The first step is to ensure your board and appropriate members of senior management are thinking about climate-related financial risks. In many cases, this will involve education to help them understand what climate change might mean for the company and how to build a strategy to address the risks and opportunities.

Next, take stock of what your company is already doing. Since most companies already publish sustainability information, it’s likely there is a program in place. Review your current reporting practices against the SEC proposal to assess gaps, and create a work plan to fill the gaps.

  • Measure your carbon footprint

The emerging regulations and investor pressure all point in one direction: Companies need to calculate their greenhouse gas emissions. Most companies will start with their Scopes 1 and 2 emissions (direct emissions and indirect emissions from the generation of electricity purchased).

Scope 3 emissions (indirect emissions from the company’s value chain) are a significant part of the total footprint and also more challenging to measure. Most companies are likely to take a step-wise approach, starting with Scopes 1 and 2, and high-level Scope 3 data—then moving into more granular Scope 3 data over time.

  • Develop a climate strategy with goals

Measuring your carbon footprint is just the starting point. The next step is to build a strategy to tackle climate risks. These might be physical risks impacting operations in areas subject to severe weather, flash flooding, or wildfires. They could also include longer-term risks, such as drought, sea level rise, or decreased fertility of land.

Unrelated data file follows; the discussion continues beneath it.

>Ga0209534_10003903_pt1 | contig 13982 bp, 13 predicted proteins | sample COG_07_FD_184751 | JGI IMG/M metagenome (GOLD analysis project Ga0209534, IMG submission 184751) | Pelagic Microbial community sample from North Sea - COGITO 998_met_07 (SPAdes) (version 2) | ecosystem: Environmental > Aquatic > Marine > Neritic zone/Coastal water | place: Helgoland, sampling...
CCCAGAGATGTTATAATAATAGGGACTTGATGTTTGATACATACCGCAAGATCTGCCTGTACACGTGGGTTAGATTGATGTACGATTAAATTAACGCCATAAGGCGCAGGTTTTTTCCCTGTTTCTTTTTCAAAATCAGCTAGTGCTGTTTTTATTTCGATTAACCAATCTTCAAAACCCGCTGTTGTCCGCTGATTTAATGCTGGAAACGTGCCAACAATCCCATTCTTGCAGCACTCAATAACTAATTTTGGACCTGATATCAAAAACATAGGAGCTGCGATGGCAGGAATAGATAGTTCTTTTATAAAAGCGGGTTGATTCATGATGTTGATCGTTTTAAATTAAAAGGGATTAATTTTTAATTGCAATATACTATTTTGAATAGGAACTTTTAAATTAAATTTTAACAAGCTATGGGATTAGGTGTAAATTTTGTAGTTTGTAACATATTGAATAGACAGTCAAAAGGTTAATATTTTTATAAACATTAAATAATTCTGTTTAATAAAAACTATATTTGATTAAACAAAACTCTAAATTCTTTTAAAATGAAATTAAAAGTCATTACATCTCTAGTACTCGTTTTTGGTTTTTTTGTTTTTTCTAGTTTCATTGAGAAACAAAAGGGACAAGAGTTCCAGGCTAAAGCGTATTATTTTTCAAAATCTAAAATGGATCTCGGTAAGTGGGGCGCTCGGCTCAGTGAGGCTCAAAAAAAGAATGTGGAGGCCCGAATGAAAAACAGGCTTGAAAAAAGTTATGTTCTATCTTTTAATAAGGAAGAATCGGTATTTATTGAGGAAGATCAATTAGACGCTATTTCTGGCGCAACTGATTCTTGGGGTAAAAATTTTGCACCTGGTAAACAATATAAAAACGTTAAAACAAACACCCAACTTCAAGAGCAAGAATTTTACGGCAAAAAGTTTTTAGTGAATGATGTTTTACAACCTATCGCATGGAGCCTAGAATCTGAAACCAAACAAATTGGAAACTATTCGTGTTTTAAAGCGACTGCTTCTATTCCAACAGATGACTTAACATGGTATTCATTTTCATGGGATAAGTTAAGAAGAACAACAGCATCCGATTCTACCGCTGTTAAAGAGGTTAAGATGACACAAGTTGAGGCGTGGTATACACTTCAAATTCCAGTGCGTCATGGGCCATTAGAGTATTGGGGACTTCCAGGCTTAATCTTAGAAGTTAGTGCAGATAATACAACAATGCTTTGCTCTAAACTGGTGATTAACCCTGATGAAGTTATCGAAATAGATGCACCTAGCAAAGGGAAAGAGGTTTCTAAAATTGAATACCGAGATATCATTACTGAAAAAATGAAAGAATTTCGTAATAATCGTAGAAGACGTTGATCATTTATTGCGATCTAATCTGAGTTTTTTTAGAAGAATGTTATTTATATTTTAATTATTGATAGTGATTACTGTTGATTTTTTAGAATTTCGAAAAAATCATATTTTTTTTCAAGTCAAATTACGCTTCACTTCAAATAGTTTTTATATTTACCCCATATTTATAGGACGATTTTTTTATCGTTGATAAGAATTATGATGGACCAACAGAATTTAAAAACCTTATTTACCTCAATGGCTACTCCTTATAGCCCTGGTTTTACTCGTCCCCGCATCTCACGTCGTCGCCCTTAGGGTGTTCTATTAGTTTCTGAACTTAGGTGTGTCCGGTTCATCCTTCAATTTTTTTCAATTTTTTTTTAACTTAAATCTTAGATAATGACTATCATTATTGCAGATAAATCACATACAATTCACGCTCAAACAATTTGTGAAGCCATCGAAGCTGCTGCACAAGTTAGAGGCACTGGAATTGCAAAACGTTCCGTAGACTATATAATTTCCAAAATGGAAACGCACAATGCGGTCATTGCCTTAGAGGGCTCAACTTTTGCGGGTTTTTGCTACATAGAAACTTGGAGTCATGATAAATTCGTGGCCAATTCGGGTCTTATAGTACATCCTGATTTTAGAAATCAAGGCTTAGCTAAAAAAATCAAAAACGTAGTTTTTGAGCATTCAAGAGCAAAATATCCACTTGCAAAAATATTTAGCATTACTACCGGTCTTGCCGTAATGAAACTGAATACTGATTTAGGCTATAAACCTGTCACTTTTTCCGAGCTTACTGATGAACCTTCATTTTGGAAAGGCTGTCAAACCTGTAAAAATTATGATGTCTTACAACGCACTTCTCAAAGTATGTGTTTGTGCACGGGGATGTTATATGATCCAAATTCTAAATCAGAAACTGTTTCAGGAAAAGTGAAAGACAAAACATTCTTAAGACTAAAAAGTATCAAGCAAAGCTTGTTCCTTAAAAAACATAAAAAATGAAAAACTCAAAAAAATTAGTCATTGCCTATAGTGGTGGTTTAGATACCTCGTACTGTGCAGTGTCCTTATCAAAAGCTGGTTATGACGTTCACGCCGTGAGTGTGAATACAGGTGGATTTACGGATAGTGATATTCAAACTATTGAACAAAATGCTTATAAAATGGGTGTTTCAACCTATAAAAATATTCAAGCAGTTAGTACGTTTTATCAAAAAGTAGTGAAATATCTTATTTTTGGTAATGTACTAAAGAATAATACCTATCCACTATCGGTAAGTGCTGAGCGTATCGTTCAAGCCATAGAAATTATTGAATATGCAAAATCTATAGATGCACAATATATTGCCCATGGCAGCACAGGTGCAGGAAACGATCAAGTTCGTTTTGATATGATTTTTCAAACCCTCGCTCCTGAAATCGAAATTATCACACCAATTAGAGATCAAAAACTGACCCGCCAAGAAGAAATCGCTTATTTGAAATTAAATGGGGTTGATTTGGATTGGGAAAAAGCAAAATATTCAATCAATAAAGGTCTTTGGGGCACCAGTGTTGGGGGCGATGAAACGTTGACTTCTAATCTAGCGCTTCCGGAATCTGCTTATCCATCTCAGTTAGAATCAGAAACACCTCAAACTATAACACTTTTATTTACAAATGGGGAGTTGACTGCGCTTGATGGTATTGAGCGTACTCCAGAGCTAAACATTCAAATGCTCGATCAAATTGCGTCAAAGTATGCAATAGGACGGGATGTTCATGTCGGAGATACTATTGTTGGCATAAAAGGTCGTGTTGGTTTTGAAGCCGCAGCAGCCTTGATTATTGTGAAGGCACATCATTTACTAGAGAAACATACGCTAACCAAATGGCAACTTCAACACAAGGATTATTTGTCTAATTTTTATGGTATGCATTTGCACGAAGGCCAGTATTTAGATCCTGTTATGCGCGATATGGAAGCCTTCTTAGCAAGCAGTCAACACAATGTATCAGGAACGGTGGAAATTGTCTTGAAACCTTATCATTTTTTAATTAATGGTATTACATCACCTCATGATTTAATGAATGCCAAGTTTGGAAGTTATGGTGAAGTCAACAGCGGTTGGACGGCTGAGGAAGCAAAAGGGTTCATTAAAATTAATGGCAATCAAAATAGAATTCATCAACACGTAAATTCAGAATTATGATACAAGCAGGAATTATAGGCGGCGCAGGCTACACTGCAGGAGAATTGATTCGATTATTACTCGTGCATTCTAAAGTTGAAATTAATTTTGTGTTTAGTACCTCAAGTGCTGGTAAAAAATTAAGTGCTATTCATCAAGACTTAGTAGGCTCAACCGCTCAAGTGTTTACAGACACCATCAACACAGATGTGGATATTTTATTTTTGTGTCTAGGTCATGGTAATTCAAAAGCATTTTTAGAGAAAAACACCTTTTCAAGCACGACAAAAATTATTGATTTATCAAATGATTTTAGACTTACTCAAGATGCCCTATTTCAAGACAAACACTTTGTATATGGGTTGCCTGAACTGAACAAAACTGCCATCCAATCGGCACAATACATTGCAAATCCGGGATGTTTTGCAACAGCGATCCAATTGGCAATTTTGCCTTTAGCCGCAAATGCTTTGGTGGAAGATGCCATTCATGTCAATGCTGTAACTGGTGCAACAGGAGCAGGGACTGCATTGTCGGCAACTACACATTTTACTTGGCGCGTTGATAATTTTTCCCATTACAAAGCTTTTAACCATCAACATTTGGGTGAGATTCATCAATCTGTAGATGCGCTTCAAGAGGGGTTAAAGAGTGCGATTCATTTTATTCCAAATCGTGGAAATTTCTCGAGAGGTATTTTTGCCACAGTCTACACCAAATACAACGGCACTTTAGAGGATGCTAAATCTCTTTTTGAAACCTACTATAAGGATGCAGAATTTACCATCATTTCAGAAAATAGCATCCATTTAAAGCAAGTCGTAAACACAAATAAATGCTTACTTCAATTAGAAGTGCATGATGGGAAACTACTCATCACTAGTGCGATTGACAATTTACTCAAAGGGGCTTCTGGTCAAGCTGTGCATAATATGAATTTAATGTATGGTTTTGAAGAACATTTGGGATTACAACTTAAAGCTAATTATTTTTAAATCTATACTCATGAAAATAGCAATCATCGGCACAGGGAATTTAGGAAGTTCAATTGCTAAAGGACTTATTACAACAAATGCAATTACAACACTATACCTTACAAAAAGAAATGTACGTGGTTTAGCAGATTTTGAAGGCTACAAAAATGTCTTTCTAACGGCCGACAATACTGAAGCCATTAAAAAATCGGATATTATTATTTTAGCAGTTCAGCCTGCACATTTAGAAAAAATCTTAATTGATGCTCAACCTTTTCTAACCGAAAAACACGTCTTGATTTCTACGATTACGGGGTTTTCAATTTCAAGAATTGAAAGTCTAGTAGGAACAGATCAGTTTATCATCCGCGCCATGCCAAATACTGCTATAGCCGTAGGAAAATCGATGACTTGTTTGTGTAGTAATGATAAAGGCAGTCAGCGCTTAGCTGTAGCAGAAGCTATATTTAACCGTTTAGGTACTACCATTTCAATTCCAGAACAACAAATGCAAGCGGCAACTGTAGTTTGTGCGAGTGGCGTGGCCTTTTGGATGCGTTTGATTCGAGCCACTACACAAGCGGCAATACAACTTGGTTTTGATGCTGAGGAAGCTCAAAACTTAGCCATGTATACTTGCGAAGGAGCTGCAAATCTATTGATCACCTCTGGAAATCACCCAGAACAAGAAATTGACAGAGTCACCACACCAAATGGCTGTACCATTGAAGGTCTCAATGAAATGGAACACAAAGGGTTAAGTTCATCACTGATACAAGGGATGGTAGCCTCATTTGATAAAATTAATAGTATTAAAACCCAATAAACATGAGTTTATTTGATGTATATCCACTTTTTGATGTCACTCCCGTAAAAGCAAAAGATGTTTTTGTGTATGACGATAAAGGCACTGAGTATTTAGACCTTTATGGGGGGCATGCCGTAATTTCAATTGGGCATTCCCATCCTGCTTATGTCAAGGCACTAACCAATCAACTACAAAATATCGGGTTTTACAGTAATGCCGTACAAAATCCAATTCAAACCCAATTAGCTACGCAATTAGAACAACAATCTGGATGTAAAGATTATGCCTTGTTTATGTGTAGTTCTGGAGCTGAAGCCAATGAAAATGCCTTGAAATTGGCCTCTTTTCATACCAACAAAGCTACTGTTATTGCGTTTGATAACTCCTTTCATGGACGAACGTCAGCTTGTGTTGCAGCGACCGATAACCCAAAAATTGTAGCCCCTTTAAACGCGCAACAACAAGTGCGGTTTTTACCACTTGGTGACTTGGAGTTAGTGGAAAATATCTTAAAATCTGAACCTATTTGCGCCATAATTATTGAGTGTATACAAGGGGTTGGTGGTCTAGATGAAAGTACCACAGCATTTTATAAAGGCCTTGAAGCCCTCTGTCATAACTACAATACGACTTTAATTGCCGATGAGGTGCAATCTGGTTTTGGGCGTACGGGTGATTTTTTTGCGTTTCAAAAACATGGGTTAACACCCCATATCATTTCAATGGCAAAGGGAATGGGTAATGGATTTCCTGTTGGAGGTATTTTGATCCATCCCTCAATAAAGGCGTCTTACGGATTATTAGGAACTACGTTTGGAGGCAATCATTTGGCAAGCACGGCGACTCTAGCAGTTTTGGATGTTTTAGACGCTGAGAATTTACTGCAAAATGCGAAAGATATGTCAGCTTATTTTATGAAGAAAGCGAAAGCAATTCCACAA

Climate risks can also stem from the transition to a low carbon economy. For example, companies should consider the impacts of potential carbon taxes on their bottom line. On the flip side, as Larry Fink pointed out, if you have climate solutions, you stand to make a lot of money.

Any strategy worth its salt has goals. Climate goals are typically stated as X amount of carbon reduced by year Y. Recently, many companies and financial institutions have established “net zero” goals. Companies’ efforts to transition to lower-carbon goods and services will be an important part of their strategy for meeting these goals. Surely, carbon offsets will also play a role.

The SEC’s proposed rule, combined with international regulations and investor demands, make it clear that companies should take action now to address climate-related risks. It will take time and effort, but experience has shown that going through the process can create substantial value for companies and their investors. Most importantly, it’s far more than a compliance exercise: It’s essential to our future.

Tim Mohin is the chief sustainability officer for Persefoni. Previously, Mohin served as the chief executive of the Global Reporting Initiative and is the author of Changing Business from the Inside Out. He also held sustainability leadership roles with Intel, Apple, and AMD, and worked on environmental policy within the US Senate and US EPA.

Kristina Wyatt is deputy general counsel & SVP of Global Regulatory Climate Disclosure for Persefoni. Previously, she was at the US Securities & Exchange Commission, where she served as senior counsel for Climate & ESG to the Division of Corporation Finance.